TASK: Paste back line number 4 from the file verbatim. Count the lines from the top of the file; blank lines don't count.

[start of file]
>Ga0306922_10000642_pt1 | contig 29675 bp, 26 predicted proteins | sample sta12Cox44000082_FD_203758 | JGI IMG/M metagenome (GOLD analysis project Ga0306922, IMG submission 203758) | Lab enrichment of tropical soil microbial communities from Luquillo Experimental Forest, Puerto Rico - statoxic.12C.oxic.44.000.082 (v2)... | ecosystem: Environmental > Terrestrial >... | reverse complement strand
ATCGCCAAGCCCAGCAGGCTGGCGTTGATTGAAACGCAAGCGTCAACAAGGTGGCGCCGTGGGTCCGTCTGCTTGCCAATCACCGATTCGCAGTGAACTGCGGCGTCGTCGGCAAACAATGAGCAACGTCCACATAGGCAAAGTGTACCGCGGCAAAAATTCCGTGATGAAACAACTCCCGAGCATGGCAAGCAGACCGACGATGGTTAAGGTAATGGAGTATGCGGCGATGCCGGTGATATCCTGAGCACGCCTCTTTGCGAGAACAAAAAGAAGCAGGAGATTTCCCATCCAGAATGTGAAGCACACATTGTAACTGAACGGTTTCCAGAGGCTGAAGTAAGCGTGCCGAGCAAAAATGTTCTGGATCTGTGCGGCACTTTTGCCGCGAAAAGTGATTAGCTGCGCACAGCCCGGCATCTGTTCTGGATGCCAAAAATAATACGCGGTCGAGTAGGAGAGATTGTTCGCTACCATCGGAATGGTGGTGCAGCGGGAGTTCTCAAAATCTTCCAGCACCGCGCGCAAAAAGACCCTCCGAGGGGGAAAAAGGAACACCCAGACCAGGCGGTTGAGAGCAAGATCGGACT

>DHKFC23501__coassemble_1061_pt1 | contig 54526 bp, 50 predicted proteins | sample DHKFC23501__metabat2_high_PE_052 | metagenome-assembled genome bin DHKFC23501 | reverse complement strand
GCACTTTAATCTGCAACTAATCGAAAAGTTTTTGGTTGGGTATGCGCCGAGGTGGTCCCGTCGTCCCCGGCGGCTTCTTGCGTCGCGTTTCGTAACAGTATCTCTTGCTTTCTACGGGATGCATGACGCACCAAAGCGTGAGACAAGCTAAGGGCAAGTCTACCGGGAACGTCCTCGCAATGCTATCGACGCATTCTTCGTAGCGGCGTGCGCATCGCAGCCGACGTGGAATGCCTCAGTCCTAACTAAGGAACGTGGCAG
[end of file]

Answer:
GCACTTTAATCTGCAACTAATCGAAAAGTTTTTGGTTGGGTATGCGCCGAGGTGGTCCCGTCGTCCCCGGCGGCTTCTTGCGTCGCGTTTCGTAACAGTATCTCTTGCTTTCTACGGGATGCATGACGCACCAAAGCGTGAGACAAGCTAAGGGCAAGTCTACCGGGAACGTCCTCGCAATGCTATCGACGCATTCTTCGTAGCGGCGTGCGCATCGCAGCCGACGTGGAATGCCTCAGTCCTAACTAAGGAACGTGGCAG